Thompson High School invites the Mathews Center to host a Students’ Institute for the school’s annual Leadership Retreat.
The half-day event was the first in a series of four workshops that will give ninth through twelfth grade students the opportunity to engage with their peers in developing civic projects for Thompson High School and the Alabaster community.
The first meeting prompted students to consider what it means to be an active member of their community. Cristin Brawner, Executive Director, asked students what words come to mind when they think of “leader” or “active citizen.” A flurry of answers erupted from the crowded lunchroom. Leaders are determined; they are someone who others will follow; they make more leaders. Students also cited qualities such as teamwork, motivation, respect for one another, good communication, and open-mindedness, as the most important qualities for community members to possess.
As for an active citizen? They volunteer, set a good example for others, make change, get to know the people around them, and help the people around them. “Do you see a connection between the two?” Cristin asked. Yes, heads nodded. One student said, “both inspire greatness.”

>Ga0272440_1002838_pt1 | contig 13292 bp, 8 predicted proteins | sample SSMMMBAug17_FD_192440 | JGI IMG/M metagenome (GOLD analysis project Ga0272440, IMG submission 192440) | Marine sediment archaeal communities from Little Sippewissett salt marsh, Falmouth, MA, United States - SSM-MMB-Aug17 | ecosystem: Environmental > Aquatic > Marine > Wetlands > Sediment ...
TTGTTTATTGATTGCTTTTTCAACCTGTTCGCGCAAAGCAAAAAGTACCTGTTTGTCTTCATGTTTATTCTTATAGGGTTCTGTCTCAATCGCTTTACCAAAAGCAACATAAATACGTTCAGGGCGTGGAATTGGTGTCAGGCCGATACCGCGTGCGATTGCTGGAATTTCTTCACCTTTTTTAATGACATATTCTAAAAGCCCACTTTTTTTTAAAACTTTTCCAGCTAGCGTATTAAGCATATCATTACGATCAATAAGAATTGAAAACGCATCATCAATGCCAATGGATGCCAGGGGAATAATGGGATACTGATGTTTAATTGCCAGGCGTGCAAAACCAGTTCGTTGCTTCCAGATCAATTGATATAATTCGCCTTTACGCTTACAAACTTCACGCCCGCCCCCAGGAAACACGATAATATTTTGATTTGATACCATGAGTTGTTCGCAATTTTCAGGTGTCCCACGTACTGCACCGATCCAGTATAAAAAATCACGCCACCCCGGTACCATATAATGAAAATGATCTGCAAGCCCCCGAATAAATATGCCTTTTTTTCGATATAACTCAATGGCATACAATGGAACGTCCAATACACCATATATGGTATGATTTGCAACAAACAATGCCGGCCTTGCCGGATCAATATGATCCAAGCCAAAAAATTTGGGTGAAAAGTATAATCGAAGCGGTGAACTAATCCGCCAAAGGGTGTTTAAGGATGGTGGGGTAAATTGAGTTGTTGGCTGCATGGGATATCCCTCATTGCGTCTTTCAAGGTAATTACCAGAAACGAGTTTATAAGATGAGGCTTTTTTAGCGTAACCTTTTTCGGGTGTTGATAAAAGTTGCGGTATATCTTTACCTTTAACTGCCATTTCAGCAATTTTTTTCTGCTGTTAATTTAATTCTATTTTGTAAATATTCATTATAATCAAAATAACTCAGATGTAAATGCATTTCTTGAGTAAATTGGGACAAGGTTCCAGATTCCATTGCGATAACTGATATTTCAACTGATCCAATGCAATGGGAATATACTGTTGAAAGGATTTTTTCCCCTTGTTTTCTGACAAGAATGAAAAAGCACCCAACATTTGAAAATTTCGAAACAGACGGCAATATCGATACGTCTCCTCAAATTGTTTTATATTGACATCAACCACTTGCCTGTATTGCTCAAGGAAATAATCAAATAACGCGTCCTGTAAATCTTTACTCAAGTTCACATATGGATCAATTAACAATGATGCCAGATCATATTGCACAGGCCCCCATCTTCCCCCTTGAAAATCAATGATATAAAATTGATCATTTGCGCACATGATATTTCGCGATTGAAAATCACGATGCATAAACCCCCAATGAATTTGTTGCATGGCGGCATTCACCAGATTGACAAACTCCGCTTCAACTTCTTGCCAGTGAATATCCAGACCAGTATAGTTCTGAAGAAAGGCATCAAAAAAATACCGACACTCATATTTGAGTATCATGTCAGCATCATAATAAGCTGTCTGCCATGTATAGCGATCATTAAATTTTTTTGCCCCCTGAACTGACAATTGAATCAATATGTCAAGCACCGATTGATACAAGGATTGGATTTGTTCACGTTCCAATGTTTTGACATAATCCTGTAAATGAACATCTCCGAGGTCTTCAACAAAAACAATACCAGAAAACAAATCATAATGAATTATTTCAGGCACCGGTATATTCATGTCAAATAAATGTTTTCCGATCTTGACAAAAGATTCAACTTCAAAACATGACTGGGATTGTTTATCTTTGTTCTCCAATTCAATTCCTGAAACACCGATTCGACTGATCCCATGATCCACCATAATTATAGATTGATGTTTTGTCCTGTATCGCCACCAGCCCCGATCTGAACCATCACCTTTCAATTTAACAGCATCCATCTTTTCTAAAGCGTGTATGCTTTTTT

“We love working with groups of students like you, because you’re the future civic leaders of Alabama,” Cristin concluded.
Students also considered the assets and challenges that face their school and community. Among the most treasured assets students mentioned were the wide range of sports and activities available to the student body, the school’s diversity, the students’ enthusiastic spirit, and the outstanding faculty, staff, and administrators.
After considering assets, and challenges, Thompson students explored ways in which they could make a difference at their school. If they could do a project together to build upon existing assets, what would it be?
The students’ enthusiasm and inventiveness did not disappoint. Students put forward projects designed to foster better communication and increase participation in sports, academic, and club events. They proposed a number of service and fundraising ideas, mentoring activities for younger students, and diversity and life skills initiatives.
Dr. Hester, Principal of Thompson High School, commended the students for their collaborative ideas and offered administrative support to their budding initiatives. Hester encouraged them to stay committed to the process of making change:
“Ideas mean nothing without action.”
Written by Gabby Lamplugh and Laura Vickery, Civic Fellows